The World Was My Oyster But I Used The Wrong Fork

I could have gleaned tons of useful information watching my Grandpa tend to his acre-or-so garden. I could have learned when to lay the straw over the strawberries, pinch off early tomato blossoms, how to sow seeds, or how to protect the zucchini from squash bugs.

Though he did show me how to prune roses, how to remove the dead branches, how to make a berm around the base to catch the water, how many times to fill the berm, how not to splash the water on the leaves, and how to hand-pick Japanese beetles off the plants (their fate in a jar with a lid to be decided upon later). This information became useful to me as a master gardener–but still I could have learned much more–

especially since I used to sit on the bed and watch him make the macramé belts  in the back bedroom, occasionally taking a break to light his pipe. But I sat there so many times, so many times talking to him about trivial things while he rhythmically wove the string in patterns he referred to as McNamara’s Lace. Yet, I only vaguely remember the clamps that held his current work to the top back of a wooden chair. And I can’t even begin to visualize the hook-like contraption where the string ends somehow joined with his waist (or was it his belt?).

Since I was always interested in art–even back then, why didn’t I ask him to show me how to weave the damned lace? Or I could’ve asked him about his trip across the Pacific as a stowaway. Or asked him how he had to pay back his passage by working on other ships. Why didn’t I ask him how he ended up working in the fields in California? Or how he ended up going to school late in life to become a horticulturist? Hey, while I’m at it–why didn’t I go to art school? Or why didn’t I become a travel journalist? Or move back to Hawaii? Why did I stay in New Jersey?

There have been so many missed opportunities in my youth, especially not getting to know my grandfather better. Words of advice: Show genuine concern about getting to know your friends and loved ones. Don’t wait for that door to close before you look someone in the eye (Janet’s words) to tell them you love them. The time is now.

Quote of the Day for YOU: I was seldom able to see an opportunity until it had ceased to be one. ~Mark Twain

© Teresita Abad Doebley. All rights reserved 2009-2011.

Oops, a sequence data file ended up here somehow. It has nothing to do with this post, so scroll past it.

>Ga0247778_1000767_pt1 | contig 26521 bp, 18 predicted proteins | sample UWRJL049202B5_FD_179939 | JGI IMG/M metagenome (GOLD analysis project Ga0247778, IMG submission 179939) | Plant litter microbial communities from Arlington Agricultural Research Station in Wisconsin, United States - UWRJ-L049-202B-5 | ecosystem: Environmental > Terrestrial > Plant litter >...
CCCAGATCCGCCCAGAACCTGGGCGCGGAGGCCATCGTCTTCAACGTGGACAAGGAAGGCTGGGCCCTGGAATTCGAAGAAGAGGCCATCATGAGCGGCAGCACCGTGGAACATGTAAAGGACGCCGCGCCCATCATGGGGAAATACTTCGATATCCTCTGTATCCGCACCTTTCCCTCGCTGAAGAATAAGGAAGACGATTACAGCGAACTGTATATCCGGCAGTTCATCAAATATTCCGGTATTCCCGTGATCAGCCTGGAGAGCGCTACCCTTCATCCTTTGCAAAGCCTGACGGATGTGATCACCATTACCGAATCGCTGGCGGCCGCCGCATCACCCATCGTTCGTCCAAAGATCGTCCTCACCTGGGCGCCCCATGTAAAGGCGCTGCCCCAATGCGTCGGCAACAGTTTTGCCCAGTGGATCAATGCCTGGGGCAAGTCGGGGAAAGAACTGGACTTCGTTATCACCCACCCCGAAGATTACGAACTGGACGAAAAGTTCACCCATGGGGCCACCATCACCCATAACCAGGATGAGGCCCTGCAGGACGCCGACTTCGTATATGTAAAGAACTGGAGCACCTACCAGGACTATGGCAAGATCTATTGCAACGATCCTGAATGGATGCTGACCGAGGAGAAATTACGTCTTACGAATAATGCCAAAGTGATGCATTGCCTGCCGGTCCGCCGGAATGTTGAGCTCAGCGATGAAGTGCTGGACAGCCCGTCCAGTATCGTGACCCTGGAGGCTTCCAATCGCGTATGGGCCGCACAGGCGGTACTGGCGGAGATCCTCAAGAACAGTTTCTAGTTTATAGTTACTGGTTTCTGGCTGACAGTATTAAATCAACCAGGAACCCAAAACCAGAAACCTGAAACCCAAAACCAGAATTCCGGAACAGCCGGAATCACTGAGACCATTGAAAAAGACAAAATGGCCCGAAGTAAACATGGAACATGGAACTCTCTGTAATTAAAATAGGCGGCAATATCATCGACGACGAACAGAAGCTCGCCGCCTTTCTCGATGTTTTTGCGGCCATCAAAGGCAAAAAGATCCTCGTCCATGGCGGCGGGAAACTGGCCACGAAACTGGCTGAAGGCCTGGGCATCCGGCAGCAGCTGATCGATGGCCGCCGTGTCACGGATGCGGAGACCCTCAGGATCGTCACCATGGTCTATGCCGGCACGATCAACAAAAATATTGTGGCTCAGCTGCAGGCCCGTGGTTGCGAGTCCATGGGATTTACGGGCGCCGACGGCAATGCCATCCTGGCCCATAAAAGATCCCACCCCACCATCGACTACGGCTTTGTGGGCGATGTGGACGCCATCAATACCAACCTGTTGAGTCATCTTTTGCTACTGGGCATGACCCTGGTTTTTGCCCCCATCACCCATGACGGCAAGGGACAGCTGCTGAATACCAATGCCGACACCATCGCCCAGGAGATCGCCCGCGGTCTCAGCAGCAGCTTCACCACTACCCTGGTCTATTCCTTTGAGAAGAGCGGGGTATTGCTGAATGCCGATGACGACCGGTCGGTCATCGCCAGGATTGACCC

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3 thoughts on “The World Was My Oyster But I Used The Wrong Fork

  1. Yeah.
    I feel because I went to art school for 2 years that people have certain expectations of me. I always seem to disappoint. Either way , you can’t win.
    If you don’t go to school people are amazed at what you do.
    If you go to school or not, you taught yourself. It makes no difference.
    No regrets Terry!

  2. Going to art school was a good experience. They tell you to do things a certain way and you do them. But then you forget what you liked about art in the first place. A lot of people are competitive and snobby. After a while you just want to get out of there so you can remember what you used to know before you started going to art school.
    Everyone knows how to draw or paint before they get to school. They don’t really teach you anything but how to do things their way. They give you problems to solve visually. If you have your own ideas you can come up with your own problems to solve. Why pay a bunch of money to solve someone else’s problems?
    Do poets need a degree? It’s silly.

    • You know, Rick could probably tell you a story or two about his artwork in high school–he never got along with the art teacher for the same reasons you wrote about. And I consider him a wonderfully, talented artist.
      I joined the fine arts league as a volunteer and everyone asks me: Where did you go to school???!!! It freaked me out! Now I am intimidated, and I know I should’t feel that way.

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